There are two periods of Disney animation features which are generally considered to be the golden eras. The 1930s all the way through the 1950s were spectacular for the studio, and the 1990s saw a revival of this success. There are also periods of films which are neglected and seen as sub-par for Disney standards. Lilo and Stitch and the Emperor’s New Groove fall into this secondary class, and for this reason their release on Blu-ray is padded with the straight-to-video sequel.
The Emperor’s New Groove follows the tradition which Disney had long implemented, adapting a well-known fable into a family friendly animation. The story of the emperor and his vanity’s ability to blind him from the fact that he is naked is turned into a story about the spoiled Emperor Kuzco, who is turned into a llama by his sinister advisor, Yzma.
Stranded outside of his palace and his body, the emperor is forced to rely on a peasant to help him restore normalcy. Along the journey, Kuzco is forced to grow as a person as humility is required for his new form. Relying on the help of those below him is something that the emperor is accustomed to, though being forced to acknowledge these contributions is new to the ruler.
The second film in the set is Kronk’s New Groove, which plays up the scene-stealing character that is Yzma’s lumbering henchman voiced by Patrick Warburton. The story doesn’t develop much in terms of plot, though it can be said that the return of the original voice talent does help a great deal.
Both of these films are combined on the Blu-ray disc, with the second and third discs being the DVD copies of each film. The special features are also on the DVD copies exclusively, allowing for a three-disc package with only one new disc to manufacture. The special features missing from the Blu-ray are nothing new as a result, but just the same ones previously released.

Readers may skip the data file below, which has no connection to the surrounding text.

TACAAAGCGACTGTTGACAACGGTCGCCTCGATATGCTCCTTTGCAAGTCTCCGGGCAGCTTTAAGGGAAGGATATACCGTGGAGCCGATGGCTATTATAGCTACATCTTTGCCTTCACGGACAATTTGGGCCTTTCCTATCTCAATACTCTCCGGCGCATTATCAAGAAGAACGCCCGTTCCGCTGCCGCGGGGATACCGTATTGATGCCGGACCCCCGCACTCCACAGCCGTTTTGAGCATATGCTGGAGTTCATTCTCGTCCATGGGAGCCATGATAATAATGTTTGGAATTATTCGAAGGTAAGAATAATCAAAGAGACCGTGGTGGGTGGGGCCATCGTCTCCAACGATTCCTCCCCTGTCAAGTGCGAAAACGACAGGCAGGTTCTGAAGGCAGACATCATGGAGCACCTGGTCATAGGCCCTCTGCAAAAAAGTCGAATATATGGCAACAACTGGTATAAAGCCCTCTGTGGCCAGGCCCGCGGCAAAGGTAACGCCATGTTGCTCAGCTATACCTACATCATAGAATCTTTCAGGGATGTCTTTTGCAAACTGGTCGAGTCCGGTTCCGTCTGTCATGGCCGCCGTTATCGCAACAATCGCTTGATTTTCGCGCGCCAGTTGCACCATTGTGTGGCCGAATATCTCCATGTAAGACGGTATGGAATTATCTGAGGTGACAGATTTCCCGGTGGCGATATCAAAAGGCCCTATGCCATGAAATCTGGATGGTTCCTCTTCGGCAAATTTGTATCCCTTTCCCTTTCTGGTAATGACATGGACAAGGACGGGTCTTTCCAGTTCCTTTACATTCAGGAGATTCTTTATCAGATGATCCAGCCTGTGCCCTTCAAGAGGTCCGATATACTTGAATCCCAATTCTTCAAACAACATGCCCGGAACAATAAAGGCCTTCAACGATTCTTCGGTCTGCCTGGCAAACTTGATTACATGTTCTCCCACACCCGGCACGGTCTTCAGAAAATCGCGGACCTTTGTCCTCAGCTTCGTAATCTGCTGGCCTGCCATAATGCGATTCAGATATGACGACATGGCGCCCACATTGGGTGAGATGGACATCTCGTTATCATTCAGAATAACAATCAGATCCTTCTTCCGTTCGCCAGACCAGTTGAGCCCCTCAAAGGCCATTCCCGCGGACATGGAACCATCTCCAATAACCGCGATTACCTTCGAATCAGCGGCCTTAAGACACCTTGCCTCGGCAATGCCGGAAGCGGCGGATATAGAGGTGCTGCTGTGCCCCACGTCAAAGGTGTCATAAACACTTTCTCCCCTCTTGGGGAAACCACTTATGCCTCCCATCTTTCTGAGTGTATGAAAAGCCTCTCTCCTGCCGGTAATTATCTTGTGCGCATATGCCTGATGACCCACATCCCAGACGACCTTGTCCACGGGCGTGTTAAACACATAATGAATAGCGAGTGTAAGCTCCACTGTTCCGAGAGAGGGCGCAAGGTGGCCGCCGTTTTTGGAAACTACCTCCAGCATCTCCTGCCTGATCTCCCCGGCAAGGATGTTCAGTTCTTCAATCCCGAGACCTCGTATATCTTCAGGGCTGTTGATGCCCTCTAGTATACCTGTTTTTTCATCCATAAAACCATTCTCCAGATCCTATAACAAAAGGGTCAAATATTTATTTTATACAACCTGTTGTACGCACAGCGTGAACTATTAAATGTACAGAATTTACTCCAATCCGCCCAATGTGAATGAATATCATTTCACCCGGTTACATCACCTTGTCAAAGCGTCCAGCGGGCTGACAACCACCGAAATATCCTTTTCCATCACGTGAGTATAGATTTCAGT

Entertainment Value: 7/10
Quality of Filmmaking: 6/10
Historical Significance: 6/10
Disc Features: 2/10
The small creature at the focus of the film, the Stitch to Lilo and Stitch, was actually conceived by director Chris Sanders in 1985, and the film itself seems to be a throwback to those old days of Disney. Released in 2002, you would think that Lilo and Stitch was released prior to the Pixar craze, but that’s what made the film original at the time. While computer animation was starting to take over, Lilo and Stitch had watercolor backgrounds, a throwback to the days of Dumbo (1941). This was the first time this method had been used in over sixty years by Disney, but also implemented computer colorization and other technological advantages which make the film something of an anomaly.
The film was originally meant to take place in
in keeping true to the Disney effort to change location and culture with each
animated film, Lilo and Stitch was
moved to .
It is important that the island which they put the characters on is Hawaii Kauai, because the alien Stitch is designed to find and
destroy large cities, and there are none on this specific Hawaiian island.
Stitch is an alien, sort of. He is a creature created by an alien scientist,
and his only purpose is destruction. He is the cartoon pet equivalent of the
destructive dog, Marley, content only in ruining things.
The other half of Lilo and Stitch is a character common throughout every generation of Disney animation; the orphaned child. Lilo is not alone after the death of her parents, thankfully still in the custody of her struggling older sister. Before Stitch comes along, Lilo has few friends and an aptitude for destruction of her own, but she looks to be well-behaved in comparison to the little monstrous pet. The fact that Lilo and her sister have been visited by a CPS officer named Cobra Bubbles, threatening to take Lilo away if the home situation doesn’t improve, does not improve Stitch’s chances of blending in. He is forced to stay with Lilo as a way to keep out of alien grasp, but the destruction he is trained to enact must be stifled if he is to become a part of the family.
As was the case with the Emperor’s New Groove package, the straight-to-video sequel is included on the Blu-ray disc with the original film, with the DVD of each as the second and third discs in the set. Special features are nothing new and remain only on the DVD copies.
Entertainment Value: 8.5/10
Quality of Filmmaking: 8/10
Historical Significance: 6/10
Disc Features: 3/10